Eighth Grade is so grounded in the reality of middle school it almost operates like a horrible collective flashback.
Hiding from the hotel manager, slinking through the lobby like a hunted criminal, this is a man with a problem. His name is Jake and he lives in that world where money is made with money, but right now there is no money in his world. He put most of his funds into a cocoa deal in some Third World country where a revolution has stranded his cocoa on the docks, and himself in a London hotel where he owes thousands of pounds and has not the slightest prospect of being able to pay.
Jake is played by John Malkovich as a man who maintains a cool, detached facade, no matter what. He lives with Tina (Andie MacDowell), an elegant beauty who once, briefly, was a model, and has now cast her lot with Jake, although they "are not, in the classic sense, man and wife," as they are careful to explain. For that matter, they do not, in the classic sense, live anywhere in particular; life for them has been an existence of drifting from one expensive hotel and city to another, while Jake does his business on the phone.
Now it has come down to this: presenting an American Express card in a restaurant and then making the sign of the cross while the cashier checks the credit. Or taking the stairs rather than the elevator to avoid the hotel manager and his unctuous security chief.
They literally do not have a dime. They want to be rich and famous, but in this hotel they are famous for not being rich. They have one asset to their name: a small bronze head, sculpted by Henry Moore, that might be worth $50,000 or so. It is Tina's, given to her by her first husband (to whom she is still, in the classic sense, married).
Working in the hotel is a maid (Rudi Davies), who is deaf, and who lives in a basement hovel with her young brother, a loutish punk. She falls in love with the Moore figure because it speaks to her. One day she slips it into her pocket. Meanwhile, in desperation, Jake has suggested to Tina that they sell the Moore to raise cash. "But I love my little head!" she pouts, and so they decide on an insurance scam to "steal" it and collect the money - only to discover that someone has already stolen it.
"The Object of Beauty," which has been quietly, intelligently written and directed by Michael Lindsay-Hogg, is only about these financial problems on a surface level. What's underneath is really the ability of these people to learn to love and trust one another. The movie is too cool and witty to descend to obviously sloppy emotion, but in Jake and Tina we see two hedonistic drifters who have finally been forced to take stock of who they really are, separately and as a couple.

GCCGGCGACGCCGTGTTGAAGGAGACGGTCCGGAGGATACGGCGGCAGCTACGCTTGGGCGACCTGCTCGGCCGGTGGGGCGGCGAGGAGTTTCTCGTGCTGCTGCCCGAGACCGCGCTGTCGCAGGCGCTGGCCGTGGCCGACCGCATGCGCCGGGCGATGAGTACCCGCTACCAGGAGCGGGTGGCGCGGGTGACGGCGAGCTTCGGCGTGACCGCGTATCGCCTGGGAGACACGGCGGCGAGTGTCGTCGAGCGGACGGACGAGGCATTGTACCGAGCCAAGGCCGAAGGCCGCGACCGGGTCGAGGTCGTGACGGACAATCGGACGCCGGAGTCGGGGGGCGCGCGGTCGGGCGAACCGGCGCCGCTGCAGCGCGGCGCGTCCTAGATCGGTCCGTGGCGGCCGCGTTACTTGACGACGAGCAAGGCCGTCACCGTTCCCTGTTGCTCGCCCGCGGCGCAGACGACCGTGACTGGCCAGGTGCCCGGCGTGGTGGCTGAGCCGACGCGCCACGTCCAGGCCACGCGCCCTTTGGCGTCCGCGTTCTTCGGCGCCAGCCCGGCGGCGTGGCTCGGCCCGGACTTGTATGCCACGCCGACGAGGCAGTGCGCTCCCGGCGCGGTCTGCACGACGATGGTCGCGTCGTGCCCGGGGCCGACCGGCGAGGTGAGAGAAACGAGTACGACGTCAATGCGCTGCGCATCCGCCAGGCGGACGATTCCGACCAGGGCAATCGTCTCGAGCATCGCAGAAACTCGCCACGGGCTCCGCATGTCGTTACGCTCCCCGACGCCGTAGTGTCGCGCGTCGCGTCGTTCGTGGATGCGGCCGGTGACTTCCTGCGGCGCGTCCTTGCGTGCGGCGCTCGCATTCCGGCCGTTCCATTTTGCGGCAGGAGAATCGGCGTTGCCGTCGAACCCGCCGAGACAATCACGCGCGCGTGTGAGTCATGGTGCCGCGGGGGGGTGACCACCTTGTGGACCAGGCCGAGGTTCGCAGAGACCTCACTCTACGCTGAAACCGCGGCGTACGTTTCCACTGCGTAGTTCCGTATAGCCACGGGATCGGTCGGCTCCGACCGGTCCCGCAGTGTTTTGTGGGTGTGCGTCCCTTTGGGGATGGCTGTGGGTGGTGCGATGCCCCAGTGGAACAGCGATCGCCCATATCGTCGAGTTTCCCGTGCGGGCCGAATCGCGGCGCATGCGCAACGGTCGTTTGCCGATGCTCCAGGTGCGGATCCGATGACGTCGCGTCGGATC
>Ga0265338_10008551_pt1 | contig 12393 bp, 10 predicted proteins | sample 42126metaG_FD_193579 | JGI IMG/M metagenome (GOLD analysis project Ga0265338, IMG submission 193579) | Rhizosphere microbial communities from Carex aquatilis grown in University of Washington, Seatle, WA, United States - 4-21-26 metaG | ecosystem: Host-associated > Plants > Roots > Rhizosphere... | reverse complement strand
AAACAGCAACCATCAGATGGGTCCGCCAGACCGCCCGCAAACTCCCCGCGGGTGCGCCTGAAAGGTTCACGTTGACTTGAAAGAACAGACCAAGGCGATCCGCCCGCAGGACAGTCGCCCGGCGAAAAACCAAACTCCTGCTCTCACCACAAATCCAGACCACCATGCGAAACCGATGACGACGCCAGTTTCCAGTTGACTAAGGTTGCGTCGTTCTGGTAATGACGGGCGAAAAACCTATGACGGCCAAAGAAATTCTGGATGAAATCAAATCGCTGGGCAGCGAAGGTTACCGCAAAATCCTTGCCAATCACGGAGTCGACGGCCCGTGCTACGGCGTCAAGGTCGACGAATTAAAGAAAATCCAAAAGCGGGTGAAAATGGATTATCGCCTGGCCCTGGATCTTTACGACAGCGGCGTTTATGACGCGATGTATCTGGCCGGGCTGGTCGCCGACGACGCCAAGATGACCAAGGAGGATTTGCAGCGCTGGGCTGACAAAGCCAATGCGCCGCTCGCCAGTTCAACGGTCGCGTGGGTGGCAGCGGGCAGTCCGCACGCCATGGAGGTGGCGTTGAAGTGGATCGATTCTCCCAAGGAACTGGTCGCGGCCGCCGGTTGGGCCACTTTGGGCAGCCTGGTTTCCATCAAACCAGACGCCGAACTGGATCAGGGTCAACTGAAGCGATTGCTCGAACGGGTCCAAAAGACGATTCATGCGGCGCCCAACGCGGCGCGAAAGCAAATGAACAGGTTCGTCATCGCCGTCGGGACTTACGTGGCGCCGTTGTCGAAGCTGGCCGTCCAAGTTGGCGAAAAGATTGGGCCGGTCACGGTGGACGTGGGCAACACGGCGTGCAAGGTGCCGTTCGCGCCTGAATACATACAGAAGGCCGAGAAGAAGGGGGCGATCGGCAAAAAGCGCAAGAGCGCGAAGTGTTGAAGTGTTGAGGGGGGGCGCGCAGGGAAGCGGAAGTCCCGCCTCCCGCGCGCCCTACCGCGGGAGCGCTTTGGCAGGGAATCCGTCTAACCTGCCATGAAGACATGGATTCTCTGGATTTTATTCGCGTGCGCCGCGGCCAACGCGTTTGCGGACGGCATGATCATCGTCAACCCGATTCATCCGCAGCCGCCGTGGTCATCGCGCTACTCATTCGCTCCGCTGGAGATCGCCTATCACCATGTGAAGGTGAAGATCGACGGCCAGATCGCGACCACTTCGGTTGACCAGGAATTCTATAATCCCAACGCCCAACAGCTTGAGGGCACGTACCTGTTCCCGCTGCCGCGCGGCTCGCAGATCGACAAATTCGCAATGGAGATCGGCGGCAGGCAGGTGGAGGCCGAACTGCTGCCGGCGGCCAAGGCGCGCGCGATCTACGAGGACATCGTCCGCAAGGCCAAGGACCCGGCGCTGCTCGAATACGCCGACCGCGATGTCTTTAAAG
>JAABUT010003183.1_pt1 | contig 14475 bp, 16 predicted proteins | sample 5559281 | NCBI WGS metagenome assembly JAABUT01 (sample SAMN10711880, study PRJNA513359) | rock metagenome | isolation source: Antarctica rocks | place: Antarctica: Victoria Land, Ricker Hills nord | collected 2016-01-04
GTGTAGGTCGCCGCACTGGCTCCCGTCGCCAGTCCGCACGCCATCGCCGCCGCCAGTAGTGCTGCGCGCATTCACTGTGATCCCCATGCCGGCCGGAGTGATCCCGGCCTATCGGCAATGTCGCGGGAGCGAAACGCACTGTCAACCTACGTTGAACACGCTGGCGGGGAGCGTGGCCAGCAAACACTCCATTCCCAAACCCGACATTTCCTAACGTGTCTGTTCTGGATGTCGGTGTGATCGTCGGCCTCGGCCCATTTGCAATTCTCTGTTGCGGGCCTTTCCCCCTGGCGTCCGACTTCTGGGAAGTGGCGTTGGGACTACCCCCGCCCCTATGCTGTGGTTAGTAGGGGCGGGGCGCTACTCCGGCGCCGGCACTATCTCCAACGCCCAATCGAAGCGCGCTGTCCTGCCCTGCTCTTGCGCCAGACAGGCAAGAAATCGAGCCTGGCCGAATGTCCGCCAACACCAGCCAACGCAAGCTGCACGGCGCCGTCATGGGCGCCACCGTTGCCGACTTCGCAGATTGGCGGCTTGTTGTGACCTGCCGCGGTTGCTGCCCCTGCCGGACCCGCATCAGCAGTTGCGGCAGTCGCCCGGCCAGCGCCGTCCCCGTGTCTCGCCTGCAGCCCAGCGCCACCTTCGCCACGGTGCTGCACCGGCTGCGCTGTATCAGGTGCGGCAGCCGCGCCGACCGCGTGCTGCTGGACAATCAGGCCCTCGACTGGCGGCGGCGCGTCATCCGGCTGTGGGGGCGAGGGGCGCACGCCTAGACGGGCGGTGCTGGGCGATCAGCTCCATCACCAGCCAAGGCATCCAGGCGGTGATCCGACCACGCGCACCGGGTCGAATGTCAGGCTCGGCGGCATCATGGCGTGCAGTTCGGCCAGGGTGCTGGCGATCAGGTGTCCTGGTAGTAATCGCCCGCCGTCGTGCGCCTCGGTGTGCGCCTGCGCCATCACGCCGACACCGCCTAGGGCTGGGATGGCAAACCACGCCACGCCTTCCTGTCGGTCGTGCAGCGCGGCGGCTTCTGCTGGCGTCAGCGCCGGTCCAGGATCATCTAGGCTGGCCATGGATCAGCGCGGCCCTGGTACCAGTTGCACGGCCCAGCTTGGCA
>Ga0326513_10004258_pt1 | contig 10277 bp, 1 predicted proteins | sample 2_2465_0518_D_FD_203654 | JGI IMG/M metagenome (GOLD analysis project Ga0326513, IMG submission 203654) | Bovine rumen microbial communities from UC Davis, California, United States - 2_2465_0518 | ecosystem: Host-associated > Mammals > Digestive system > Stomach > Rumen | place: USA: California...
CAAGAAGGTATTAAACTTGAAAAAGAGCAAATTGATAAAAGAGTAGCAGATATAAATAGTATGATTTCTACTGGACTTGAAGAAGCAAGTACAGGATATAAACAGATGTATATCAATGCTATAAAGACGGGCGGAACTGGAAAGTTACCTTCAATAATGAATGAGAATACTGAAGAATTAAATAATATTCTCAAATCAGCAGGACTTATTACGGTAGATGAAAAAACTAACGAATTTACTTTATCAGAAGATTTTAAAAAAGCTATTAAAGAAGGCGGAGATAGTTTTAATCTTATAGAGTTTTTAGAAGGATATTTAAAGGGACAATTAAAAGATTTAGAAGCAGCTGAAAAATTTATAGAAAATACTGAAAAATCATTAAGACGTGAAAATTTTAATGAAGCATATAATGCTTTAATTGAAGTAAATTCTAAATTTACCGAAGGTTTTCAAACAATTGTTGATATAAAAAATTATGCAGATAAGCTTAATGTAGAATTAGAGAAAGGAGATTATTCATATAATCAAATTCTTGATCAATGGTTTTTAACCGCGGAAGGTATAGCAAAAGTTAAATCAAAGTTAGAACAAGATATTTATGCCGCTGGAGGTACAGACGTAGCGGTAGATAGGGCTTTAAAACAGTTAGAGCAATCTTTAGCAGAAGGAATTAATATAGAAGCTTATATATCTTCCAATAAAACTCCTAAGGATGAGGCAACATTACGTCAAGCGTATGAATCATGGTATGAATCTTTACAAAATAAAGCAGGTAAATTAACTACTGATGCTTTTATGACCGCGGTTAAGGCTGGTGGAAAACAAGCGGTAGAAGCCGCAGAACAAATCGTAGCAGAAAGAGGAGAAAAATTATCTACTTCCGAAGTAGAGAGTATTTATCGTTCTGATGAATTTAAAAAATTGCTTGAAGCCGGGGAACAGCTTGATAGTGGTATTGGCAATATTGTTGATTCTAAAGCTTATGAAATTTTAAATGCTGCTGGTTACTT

Jake is played by Malkovich as a man who would really rather die than be embarrassed in public, and who places so much trust in the way money protects him that when he runs out, he gallantly offers Tina her freedom. He can understand why she would want him for better but not for worse. And he would rather set her free than ask her to stand by him. We are given a brief but completely revealing glimpse into his character during a short telephone call he makes to his parents - an alcoholic mother, and a father he still calls "sir," and in an instant we understand that he has been denied both affection and respect by his parents, and would do anything rather than admit inadequacy.
By the end of the film, the plot has been worked out to everyone's satisfaction, but the plot isn't really that important.
What is important is the ways that people love one another - not only Jake and Tina, but the maid and her brother, and even the hotel manager and the security chief. And we meet two other important characters: Tina's first husband (Peter Riegert), who does not seem to have suffered very much on losing her, and her best friend (Lolita Davidovich), whom she should not, in the classic sense, trust.
Like a John Cheever short story or a sociological snapshot by Tom Wolfe, "The Object of Beauty" is about people who have been so defined by their lifestyles that without those styles they scarcely exist. Jake and Tina are not really married, do not really live anywhere, do not really work at anything. This whole episode is a blessing in disguise for them: They are, at last, really something, even if it is only broke.
This message came to me from a reader named Peter Svensland. He and a fr...
An interview with Terry Gilliam, director of "The Man Who Killed Don Quixote."